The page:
Biden Administration Will ‘Thoroughly Assess’ US-Taliban Deal

Trump left the Biden administration 2,500 troops in Afghanistan, deal calls for full US pull-out by Spring 2021

Joe Biden’s nominee for secretary of state, Anthony Blinken, said at a Senate confirmation hearing on Tuesday that the new administration will “thoroughly assess” the US-Taliban peace deal that was signed in February 2020.

The deal calls for a full US withdrawal from Afghanistan by the Spring of this year. The Trump administration left 2,500 troops and over 18,000 Pentagon contractors in the country for the Biden administration.

“We have to look carefully at what has actually been negotiated. I haven’t been privy to it yet,” Blinken said. “We must thoroughly assess the US-Taliban peace agreement, I still do not know the details of this agreement.”

The details of the deal that have been released to the public call for intra-Afghan talks between the US-backed government and the Taliban. The talks have been struggling but are still taking place in Doha. The Taliban also agreed to not allow groups like al-Qaeda and ISIS from gaining a foothold in Afghanistan, and pledged not to attack US forces.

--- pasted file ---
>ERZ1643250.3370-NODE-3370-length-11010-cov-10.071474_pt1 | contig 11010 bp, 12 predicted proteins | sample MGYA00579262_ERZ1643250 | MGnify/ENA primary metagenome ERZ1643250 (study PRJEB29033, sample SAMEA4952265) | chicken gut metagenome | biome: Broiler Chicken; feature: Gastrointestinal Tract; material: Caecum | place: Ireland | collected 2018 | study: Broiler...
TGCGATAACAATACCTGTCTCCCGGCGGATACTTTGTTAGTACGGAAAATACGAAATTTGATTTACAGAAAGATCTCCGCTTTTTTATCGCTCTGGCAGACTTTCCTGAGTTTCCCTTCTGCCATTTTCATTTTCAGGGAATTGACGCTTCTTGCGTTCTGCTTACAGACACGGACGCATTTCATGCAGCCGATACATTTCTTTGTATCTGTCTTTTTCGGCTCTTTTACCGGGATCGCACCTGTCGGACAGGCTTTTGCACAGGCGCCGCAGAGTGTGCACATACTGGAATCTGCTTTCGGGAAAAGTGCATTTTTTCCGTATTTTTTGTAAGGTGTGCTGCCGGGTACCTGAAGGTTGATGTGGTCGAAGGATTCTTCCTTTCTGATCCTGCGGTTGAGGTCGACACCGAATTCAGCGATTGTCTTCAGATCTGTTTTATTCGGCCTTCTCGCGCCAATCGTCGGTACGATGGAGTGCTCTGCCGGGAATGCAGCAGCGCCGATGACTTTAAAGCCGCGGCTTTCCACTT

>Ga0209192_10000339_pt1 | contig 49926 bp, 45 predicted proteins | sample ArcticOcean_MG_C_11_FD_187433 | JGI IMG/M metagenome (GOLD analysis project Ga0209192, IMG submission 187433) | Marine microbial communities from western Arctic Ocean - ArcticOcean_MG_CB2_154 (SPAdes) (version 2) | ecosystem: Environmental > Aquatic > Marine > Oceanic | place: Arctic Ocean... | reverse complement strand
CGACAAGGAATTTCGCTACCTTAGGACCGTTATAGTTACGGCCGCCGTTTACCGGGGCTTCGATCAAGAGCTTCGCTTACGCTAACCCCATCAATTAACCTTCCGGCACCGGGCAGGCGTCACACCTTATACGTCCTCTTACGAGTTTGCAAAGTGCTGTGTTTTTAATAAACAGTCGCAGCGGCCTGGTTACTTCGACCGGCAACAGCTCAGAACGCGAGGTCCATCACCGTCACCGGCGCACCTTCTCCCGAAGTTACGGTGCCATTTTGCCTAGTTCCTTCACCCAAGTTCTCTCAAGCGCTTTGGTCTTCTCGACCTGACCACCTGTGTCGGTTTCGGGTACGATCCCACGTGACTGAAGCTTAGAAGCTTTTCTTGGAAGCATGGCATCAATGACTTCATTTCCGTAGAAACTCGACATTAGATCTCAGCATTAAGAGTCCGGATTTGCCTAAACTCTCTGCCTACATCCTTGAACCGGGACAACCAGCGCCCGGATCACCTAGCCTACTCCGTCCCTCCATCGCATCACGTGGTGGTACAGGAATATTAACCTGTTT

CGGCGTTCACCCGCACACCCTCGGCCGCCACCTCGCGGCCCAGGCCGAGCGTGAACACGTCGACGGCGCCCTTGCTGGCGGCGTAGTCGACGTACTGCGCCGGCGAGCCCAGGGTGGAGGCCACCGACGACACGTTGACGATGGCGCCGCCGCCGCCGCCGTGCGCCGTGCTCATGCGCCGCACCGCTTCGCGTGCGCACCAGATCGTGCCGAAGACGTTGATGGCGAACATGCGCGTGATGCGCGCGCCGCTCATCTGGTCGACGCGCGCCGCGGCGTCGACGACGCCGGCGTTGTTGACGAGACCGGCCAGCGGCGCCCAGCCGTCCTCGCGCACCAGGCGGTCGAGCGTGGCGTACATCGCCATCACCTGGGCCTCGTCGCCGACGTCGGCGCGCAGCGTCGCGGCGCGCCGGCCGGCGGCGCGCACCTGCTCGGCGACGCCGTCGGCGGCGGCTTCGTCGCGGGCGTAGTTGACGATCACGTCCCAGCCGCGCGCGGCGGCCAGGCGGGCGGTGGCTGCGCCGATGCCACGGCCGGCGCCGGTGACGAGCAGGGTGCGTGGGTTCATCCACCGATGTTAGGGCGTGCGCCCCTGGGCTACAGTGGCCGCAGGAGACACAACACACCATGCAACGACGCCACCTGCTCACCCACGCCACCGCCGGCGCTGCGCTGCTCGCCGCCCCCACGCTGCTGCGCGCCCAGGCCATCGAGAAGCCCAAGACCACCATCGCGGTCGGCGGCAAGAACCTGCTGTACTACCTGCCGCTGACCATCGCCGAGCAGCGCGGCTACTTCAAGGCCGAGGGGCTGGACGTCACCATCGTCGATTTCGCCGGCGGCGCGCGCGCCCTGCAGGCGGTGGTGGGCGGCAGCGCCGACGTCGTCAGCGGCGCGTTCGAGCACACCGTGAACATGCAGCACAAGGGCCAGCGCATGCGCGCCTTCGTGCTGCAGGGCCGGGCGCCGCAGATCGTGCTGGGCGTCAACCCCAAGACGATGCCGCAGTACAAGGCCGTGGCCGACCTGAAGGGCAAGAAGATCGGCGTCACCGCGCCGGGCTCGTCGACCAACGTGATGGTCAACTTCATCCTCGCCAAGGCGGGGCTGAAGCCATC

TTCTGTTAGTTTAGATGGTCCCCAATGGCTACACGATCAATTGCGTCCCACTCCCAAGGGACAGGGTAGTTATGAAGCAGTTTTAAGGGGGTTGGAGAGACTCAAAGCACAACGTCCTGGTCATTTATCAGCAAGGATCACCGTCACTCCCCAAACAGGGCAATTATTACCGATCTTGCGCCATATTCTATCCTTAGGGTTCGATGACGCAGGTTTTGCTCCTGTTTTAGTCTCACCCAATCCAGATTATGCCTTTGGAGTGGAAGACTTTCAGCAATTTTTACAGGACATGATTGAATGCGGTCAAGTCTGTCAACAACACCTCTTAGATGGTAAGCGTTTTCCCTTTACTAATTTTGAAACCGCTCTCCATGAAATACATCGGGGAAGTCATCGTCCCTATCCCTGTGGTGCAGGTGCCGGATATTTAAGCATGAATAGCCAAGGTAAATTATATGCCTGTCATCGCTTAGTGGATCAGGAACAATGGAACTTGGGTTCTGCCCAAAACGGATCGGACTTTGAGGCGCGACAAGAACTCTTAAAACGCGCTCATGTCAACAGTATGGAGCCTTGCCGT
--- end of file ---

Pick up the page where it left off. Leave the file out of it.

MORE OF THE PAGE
It’s not clear if President Biden will go through with the complete withdrawal, and there are excuses he could find to stay, like the struggling talks and ongoing violence. He has previously said that he favors leaving a small counterterrorism force in Afghanistan, something Blinken hinted at in his comments.

“We want to end this so-called forever war. We want to bring our forces home. We want to retain some capacity to deal with any resurgence of terrorism, which is what brought us there in the first place,” Blinken said.

Author: Dave DeCamp

Dave DeCamp is the assistant news editor of Antiwar.com, follow him on Twitter @decampdave.